Seven50 is the South Florida’s imposed implementation of sustainable development. The plan of Seven50 is to coordinate efforts to skirt local government in Monroe, Dade, Broward, Palm Beach, Martin, St. Lucie and Indian River Counties to promote centralized planning solutions to perceived environmental and social problems. In effect local government is ceding responsibility to a non-elected regional planning council made entirely of special interests and allowing this non-elected governmental organization to dictate the allocation of local resources.
What Will Seven50 Do
- Special interests dictate central planning solution to perceived environmental and social problems.
- Seven50 is hijacking the responsibilities of local government.
- Seven50 will dictate the use of resources known as the command economy which has proven to lower the standard of living.
- Special interests will have say over the future rights of individuals
- Sustainable Development is a strategically termed moniker to mask the unpopular pillars of socialism
- It is never mentioned who determines what development is and isn’t sustainable, in Seven50’s case it is government bureaucrats.
How to Implement Seven50
Seven50 consultant Andre Duany,
Fascism is the best form of government to implement these changes.
Seven50 Economics and Effects
Seven50 will drain local economies and the organizations that have subverted authority from local government will dictate decisions that are made with resources rather than using market signals to best allocate resources. In South Florida the consumer will no longer be driving the decisions in the economy as non-elected boards will allocate the resources inefficiently under the guise of doing so in our best interests.
The definition of sustainable development highlights it’s economic fallacy:
Development that meets the needs of the present without compromising the ability of future generations to meet their own needs.
In defying economic principle it grants the power over resources to command the use of resources now since government knows what demands and needs will need to be met in the future. Not only does the market allow the best forecasts of the future to make decisions with resources now, the core of entrepreneurship, but that they can predict what technologies and advancements will or will not be made in the future. Coercive communism is a failure because it consists of a self-appointed elite forcing needs and abilities upon people against their will. Needs and abilities cannot be determined arbitrarily by leaders; they stem from each person according to their own unique value system. Similarly, “enlightened” leaders should not be able to force us to act according to their assessment of what future generations’ needs may be. Yet this is precisely what they propose.
Even further distortion of the market occurs as businesses are anxious to demonstrate how their practices are sustainable in order to curry favor with regulators. This rush to compliance is all too reminiscent of the Y2K fiasco when every company and organization was required, by law, to devote significant resources to demonstrating that they were Y2K compliant.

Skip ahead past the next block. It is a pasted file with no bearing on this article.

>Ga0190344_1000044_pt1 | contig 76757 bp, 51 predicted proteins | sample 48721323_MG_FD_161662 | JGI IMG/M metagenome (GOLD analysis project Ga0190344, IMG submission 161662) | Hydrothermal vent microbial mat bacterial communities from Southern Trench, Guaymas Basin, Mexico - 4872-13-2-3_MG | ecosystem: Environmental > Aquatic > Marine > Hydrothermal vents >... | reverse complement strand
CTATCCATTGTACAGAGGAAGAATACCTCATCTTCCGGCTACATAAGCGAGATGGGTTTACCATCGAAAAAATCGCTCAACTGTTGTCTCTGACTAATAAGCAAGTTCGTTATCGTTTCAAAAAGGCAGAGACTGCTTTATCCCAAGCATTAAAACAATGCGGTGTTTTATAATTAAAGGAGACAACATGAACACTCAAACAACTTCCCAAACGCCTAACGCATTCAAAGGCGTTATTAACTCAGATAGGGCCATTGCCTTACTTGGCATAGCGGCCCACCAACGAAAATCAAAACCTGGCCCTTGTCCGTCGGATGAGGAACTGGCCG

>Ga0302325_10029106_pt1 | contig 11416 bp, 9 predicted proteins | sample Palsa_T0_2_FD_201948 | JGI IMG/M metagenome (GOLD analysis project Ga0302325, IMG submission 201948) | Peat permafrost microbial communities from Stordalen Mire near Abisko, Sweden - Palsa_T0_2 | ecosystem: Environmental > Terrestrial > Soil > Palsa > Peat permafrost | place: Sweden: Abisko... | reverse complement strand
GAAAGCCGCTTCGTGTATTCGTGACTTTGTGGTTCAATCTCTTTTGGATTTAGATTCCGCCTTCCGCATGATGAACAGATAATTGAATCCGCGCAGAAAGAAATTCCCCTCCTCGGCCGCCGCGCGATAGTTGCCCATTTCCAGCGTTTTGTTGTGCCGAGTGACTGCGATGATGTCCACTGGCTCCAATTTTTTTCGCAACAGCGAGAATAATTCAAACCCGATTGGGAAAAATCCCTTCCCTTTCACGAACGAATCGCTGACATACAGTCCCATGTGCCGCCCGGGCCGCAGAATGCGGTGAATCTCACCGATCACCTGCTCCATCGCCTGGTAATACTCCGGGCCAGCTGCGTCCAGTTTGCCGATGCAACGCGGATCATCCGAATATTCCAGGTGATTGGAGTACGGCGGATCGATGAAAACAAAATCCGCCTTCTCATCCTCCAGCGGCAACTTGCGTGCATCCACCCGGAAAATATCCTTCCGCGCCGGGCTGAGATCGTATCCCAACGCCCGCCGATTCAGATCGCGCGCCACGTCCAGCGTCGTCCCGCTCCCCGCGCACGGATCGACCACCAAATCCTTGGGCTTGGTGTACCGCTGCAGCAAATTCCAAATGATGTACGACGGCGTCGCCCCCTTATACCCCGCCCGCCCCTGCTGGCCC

Legislating sustainability is another attempt to replace the collective decisions of many in the market place with the coercive will of the few. In a free market, with increasing scarcity of a given resource, its price tends to rise, encouraging economizing on behalf of those who consume the resource.
The regulation favored the large, established firms. The implementation of sustainable practices is condoned, supported, lauded, and financed by the big businesses of today. Like their 19th-century counterparts, they have the accounting staff and present infrastructure to handle the extra costs of becoming “sustainable.” It is the little guy — the new entrepreneur — who is paralyzed by the burden of the new legislation.
Coercive legislation reduces the diversity of quality and prices among competing products. It robs consumers of options, raises prices, and destroys wealth. Nobody can decide what is “sustainable” for another person. Every action requires a weighing up of costs and benefits. To implement any one person’s idea of sustainability on everyone else will result in loss. The idea that people are not able to make these decisions on their own, and require coercive laws to determine what is best for them, is essentially to implement serfdom.
Communists told people to follow them because humanity was at stake. Today we are told that the planet itself is at stake. It sounds like a new way of saying the same old thing. To sacrifice the needs of individuals for the sake of the many will result in great benefits to the very few, at the cost of the many.
Sustainable development can only deliver what the government is best at delivering: poverty.